It was only with my close friends that I would talk about menstruation until I launched Good Blood. But once I soft launched the period power project on my Instagram, more and more people started speaking to me about periods. Sharing stories of similar experiences with menstrual cramps, how periods make male family members uncomfortable and the general aches and pains of menstruation. I first had the idea of a badge that could be worn when you are menstruating when I was commuting to London for work. This particular time the period was excruciatingly painful, making me feel faint and I was standing in the aisle of the train desperate for a seat. It was a cliché light bulb moment – if only there was a badge that could indicate that I was on my period, suffering from cramps that commuters could recognise and offer me their seat. It took time to design and courage to launch the project. The usual self-doubt had me worried as well as the fact I was launching a project about periods – the word “taboo” comes from Polynesian tapua, meaning both “sacred” and “menstruation”- a subject people only speak of in whispers and in close circles.
Social narratives, philosophy, and most definitely the patriarchy, have all played a part in silencing the conversation around menstruation and contributed to the “offensiveness” of periods in the West. Menstruation raises so many questions once we start talking about it. Why is it offensive? Why don’t some people want to talk about it? Why are we hiding that we are menstruating or not menstruating? With the UK government donating the tampon tax to anti-abortion organisations, young girls missing school because they cannot afford sanitary products and food banks requesting tampons and towels for women living in poverty, it is imperative that we start talking about the reality of menstruation. I hope Good Blood can be a contributor to the conversation, and dent the shame surrounding menstruating. It is the people that get involved and support Good Blood that can make it what it is, and that is what I love about the project the most – the shared experience and commonality of being human and having a body.As a teenager I took hormonal birth control, which halted my menstruation cycle, so when I decided to stop.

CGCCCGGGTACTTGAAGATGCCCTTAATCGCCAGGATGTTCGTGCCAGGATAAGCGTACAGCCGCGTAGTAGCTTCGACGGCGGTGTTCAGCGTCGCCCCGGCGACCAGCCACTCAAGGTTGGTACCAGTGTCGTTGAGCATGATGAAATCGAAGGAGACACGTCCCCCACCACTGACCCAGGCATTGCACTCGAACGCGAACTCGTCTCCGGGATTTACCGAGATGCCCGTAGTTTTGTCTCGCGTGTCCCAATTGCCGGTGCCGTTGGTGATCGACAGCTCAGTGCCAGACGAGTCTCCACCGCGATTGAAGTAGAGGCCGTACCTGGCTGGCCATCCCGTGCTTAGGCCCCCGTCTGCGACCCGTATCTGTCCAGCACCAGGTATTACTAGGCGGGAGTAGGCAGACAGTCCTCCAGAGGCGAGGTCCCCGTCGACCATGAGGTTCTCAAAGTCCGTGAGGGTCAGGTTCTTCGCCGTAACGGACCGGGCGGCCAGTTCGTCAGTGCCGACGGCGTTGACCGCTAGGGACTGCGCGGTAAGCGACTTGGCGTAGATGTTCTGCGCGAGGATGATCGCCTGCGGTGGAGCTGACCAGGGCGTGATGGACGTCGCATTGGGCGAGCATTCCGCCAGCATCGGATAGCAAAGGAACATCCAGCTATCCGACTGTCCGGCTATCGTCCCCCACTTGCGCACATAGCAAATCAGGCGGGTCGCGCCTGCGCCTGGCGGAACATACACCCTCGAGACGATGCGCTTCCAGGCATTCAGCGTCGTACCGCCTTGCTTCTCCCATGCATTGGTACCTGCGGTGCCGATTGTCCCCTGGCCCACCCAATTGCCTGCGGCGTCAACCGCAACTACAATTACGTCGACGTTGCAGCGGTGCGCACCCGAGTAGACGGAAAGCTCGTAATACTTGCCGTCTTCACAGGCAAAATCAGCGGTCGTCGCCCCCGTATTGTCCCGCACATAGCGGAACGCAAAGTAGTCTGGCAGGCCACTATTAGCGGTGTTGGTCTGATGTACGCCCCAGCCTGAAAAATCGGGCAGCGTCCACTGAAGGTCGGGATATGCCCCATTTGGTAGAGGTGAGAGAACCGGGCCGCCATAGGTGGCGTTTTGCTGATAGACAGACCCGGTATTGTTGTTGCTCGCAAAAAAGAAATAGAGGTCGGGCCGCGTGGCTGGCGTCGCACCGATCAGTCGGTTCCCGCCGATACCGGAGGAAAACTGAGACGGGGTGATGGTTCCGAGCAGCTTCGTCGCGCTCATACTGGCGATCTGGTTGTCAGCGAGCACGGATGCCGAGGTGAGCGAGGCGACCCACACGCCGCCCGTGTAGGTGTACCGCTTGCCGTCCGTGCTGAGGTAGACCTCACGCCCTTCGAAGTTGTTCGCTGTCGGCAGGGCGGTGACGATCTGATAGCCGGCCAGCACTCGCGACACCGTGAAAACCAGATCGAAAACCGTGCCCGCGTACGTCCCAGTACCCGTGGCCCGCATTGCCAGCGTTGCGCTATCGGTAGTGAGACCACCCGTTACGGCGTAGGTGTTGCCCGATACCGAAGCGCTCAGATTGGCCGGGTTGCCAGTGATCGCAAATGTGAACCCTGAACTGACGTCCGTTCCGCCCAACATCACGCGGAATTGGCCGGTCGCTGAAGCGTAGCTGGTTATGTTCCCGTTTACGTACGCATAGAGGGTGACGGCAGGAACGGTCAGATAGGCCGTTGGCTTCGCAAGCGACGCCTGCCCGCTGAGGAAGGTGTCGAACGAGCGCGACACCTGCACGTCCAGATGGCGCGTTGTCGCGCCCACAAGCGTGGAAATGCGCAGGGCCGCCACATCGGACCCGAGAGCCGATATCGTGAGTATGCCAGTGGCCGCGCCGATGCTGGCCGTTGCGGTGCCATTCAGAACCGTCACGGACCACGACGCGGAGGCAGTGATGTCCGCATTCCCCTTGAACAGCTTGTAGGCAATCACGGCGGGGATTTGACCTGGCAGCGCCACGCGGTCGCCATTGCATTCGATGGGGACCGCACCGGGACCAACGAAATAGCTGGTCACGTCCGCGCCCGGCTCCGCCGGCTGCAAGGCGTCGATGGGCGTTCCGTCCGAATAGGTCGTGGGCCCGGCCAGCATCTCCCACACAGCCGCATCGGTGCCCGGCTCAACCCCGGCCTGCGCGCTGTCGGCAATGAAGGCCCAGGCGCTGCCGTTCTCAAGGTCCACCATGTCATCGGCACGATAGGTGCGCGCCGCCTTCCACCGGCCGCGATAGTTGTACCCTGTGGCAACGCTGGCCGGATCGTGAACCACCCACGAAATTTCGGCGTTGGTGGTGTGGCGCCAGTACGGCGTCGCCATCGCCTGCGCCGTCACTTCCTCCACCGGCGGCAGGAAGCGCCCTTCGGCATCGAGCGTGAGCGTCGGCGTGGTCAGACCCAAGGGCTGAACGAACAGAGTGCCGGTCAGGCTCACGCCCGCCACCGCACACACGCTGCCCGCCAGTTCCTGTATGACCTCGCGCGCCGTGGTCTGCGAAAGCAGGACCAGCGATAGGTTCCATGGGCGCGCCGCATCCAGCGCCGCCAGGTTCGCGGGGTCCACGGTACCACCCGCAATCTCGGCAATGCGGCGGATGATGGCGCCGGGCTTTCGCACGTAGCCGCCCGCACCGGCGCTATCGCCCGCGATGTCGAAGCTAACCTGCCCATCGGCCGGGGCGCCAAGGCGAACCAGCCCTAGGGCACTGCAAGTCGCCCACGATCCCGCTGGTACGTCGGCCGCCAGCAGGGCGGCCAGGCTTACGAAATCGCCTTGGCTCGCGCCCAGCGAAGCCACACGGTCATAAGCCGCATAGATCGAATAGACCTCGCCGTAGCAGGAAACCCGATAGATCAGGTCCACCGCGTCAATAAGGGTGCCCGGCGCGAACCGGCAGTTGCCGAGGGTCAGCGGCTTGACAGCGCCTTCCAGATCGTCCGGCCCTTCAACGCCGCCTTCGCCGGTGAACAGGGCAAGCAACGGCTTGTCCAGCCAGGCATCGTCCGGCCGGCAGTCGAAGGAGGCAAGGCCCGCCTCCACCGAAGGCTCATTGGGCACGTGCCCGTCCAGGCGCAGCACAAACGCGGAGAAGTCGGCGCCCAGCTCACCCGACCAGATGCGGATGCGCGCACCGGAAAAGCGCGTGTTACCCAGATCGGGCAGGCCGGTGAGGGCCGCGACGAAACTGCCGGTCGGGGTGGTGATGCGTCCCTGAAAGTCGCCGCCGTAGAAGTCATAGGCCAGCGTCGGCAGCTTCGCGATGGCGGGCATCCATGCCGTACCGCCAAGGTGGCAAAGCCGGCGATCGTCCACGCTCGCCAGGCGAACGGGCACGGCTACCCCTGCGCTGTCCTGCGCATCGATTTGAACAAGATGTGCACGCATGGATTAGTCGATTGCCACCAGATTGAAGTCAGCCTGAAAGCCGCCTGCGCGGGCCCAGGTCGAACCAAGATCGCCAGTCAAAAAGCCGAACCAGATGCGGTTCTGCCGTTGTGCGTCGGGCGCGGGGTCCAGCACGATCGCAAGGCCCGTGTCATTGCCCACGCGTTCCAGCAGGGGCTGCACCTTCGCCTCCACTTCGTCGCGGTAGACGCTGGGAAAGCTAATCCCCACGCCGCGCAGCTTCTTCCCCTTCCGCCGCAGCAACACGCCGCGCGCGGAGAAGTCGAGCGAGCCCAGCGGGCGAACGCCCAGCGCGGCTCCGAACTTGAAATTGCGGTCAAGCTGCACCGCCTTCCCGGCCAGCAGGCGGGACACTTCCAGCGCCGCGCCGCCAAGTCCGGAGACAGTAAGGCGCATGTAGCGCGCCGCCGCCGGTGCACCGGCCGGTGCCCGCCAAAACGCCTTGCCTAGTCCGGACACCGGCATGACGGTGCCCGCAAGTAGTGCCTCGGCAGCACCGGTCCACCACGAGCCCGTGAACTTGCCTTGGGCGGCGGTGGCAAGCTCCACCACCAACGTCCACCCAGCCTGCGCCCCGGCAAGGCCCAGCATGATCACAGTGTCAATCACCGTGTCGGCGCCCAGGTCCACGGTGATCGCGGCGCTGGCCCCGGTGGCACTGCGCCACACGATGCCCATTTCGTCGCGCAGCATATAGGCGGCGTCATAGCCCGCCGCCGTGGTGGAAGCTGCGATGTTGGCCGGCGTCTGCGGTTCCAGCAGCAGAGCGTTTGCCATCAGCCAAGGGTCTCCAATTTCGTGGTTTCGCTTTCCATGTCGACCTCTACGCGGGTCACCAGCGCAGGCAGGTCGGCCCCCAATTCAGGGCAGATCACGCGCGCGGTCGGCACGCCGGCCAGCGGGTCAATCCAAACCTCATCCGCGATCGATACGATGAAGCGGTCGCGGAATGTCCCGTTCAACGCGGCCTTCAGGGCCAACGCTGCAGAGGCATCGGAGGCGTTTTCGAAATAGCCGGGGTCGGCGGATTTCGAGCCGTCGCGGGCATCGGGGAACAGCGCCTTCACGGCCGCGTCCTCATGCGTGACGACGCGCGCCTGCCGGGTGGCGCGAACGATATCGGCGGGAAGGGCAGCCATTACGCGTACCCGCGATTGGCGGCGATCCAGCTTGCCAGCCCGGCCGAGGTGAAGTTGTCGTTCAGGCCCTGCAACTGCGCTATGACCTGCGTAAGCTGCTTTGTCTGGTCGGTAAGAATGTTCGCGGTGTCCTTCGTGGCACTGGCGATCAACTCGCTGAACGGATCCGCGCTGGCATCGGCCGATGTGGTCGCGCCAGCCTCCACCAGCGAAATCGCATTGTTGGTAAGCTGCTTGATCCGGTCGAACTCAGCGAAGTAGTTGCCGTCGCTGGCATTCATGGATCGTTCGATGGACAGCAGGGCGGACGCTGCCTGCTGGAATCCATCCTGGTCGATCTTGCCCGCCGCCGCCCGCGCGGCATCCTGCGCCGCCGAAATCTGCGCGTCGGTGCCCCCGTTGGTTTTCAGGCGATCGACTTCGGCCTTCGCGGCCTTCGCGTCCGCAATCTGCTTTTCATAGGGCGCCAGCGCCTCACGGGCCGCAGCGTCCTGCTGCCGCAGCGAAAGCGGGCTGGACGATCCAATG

As a teenager, I took hormonal birth control, which halted my menstruation cycle, so when I decided to stop taking the mini pill the sight of blood in my underwear was a shock at first. Since then I have been getting used to my menstrual cycle as each month is different, from the amount of blood, to the length of time I suffer from PMS and cramping. There are even occasions when my face puffs up, I suffer from agonizing headaches, I can feel faint and/or be irritable and moody for days. I’m done with hiding the struggle of menstruation, it is the body I have and won’t be told (by the patriarchy) that it is less capable or weak – because bleeding is cool AF. Good Blood is a collection of badges and tees that you can wear when it’s your time of the month, or if you’re just feeling proud to bleed, and even if you just want to show your support for those who menstruate. It is important the project is inclusive, we should all be part of the conversation because there is injustice in the tampon tax, the hidden ingredients on sanitary packaging and lack of available products for people living in poverty – so let’s start talking about what is GOOD about BLOOD.
Follow Good Blood on Instagram @goodbloodperiod